Flor Tercero What’s problematic is the total lack of preparation and information provided for people in the Jungle about where they would be taken, how long they would be sheltered (the Government officials claim three to five months), what kind of legal solution was available to them, or how the asylum procedures some of them had already started would proceed. They were left with no choice—either they accepted going to centers away from the Jungle or they would be put in retention centers. In particular, the people were given the impression that if they accepted to go to the accommodation centers, the French authorities would not continue the Dublin regulation, which was a blatant lie.
We fear that some families were separated as the government did not identify the people that were displaced. Only bracelets with numbers were given to them in order to board buses.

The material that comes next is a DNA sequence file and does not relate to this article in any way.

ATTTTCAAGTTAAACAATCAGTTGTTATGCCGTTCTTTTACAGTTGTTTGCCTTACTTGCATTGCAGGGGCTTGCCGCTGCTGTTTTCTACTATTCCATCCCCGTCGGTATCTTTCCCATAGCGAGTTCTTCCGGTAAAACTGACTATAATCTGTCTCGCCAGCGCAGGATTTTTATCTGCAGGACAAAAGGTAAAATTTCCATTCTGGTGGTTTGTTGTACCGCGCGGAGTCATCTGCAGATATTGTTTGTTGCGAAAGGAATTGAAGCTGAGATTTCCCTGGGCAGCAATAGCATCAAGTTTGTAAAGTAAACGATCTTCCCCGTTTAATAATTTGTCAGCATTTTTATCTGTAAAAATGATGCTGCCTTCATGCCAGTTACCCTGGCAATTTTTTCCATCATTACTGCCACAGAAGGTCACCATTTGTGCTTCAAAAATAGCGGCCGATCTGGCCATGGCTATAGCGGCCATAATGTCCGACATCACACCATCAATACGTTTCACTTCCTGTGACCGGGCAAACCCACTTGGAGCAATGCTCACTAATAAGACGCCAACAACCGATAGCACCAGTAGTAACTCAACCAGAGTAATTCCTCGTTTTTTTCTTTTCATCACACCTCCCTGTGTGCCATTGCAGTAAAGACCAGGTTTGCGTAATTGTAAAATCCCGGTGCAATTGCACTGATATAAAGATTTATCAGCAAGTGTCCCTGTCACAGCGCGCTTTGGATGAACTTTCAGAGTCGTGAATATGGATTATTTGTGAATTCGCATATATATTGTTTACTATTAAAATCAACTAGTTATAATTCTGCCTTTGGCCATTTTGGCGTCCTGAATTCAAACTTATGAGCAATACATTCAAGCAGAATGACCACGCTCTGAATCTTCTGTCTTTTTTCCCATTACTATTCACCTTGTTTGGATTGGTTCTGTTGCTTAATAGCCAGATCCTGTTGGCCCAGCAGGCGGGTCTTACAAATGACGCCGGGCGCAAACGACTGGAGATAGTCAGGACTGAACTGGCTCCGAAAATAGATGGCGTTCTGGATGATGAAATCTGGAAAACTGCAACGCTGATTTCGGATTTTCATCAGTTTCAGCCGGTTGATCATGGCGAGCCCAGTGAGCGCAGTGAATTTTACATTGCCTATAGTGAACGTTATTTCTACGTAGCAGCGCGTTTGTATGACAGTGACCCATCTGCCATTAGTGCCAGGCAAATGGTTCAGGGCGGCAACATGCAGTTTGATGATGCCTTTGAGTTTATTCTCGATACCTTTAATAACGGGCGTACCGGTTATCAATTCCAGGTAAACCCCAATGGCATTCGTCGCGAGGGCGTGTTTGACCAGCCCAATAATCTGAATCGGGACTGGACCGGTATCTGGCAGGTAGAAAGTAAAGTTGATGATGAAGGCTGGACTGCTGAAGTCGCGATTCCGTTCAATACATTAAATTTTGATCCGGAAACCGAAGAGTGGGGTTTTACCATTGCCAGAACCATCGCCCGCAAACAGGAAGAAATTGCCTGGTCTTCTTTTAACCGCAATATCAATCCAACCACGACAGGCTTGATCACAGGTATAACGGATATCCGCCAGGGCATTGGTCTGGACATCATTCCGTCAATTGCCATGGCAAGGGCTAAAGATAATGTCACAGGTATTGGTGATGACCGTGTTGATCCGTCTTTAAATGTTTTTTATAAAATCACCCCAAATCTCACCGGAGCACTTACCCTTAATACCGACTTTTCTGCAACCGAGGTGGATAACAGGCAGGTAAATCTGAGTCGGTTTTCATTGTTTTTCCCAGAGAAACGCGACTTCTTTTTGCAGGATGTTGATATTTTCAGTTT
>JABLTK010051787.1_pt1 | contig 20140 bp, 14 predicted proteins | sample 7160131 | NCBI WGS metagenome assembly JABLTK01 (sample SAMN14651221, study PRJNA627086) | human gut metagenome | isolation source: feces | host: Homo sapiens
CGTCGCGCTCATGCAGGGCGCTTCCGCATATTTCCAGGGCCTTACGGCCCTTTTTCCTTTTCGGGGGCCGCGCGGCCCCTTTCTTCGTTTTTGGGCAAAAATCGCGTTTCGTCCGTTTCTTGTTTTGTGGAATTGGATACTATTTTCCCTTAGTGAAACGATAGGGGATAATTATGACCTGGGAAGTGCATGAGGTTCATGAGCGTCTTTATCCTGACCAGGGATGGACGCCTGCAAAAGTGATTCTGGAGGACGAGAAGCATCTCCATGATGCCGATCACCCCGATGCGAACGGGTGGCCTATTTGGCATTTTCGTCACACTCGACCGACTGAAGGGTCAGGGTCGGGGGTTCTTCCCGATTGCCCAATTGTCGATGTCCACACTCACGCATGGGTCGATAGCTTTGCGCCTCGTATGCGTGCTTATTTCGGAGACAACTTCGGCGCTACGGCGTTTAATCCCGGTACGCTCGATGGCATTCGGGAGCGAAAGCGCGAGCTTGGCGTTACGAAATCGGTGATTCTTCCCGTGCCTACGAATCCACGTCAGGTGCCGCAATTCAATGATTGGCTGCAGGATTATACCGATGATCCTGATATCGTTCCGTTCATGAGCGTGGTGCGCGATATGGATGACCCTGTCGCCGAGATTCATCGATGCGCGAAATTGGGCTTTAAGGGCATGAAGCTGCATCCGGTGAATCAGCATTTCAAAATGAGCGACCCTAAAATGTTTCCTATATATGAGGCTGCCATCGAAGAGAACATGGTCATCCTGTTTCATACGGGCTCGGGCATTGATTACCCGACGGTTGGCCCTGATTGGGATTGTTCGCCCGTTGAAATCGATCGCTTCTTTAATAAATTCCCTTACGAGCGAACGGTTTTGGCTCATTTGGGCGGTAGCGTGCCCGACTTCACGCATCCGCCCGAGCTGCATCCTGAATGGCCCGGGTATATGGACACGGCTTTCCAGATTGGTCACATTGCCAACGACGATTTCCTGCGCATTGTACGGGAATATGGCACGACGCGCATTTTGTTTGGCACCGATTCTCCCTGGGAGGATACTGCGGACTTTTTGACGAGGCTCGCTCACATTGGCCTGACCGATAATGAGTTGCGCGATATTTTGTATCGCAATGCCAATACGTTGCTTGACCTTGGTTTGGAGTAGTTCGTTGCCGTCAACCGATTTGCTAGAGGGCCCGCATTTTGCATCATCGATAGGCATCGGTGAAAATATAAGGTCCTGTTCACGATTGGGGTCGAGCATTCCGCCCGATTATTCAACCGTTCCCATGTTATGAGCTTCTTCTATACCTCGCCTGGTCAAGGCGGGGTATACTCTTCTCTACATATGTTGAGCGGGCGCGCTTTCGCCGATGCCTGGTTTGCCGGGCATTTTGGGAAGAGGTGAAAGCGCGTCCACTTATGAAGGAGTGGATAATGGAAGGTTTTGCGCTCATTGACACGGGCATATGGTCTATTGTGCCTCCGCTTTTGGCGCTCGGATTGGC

Also, we criticize that reception centers will be open only for five months maximum. The government says this period of time is enough to sort out who is entitled to stay in France to follow up their asylum applications or be sent away. We seriously doubt it. The Interior minister has declared that no one in the reception centers is going to be subject of Dublin procedures.  One of our members discussed the matter with the Prefecture of Meurthe, and they said that if some people were caught by the police outside the reception centers, they would be sent away. We know that people who were promised that if they went to reception centers they would not be “Dublined” were in fact sent away to Italy and Spain.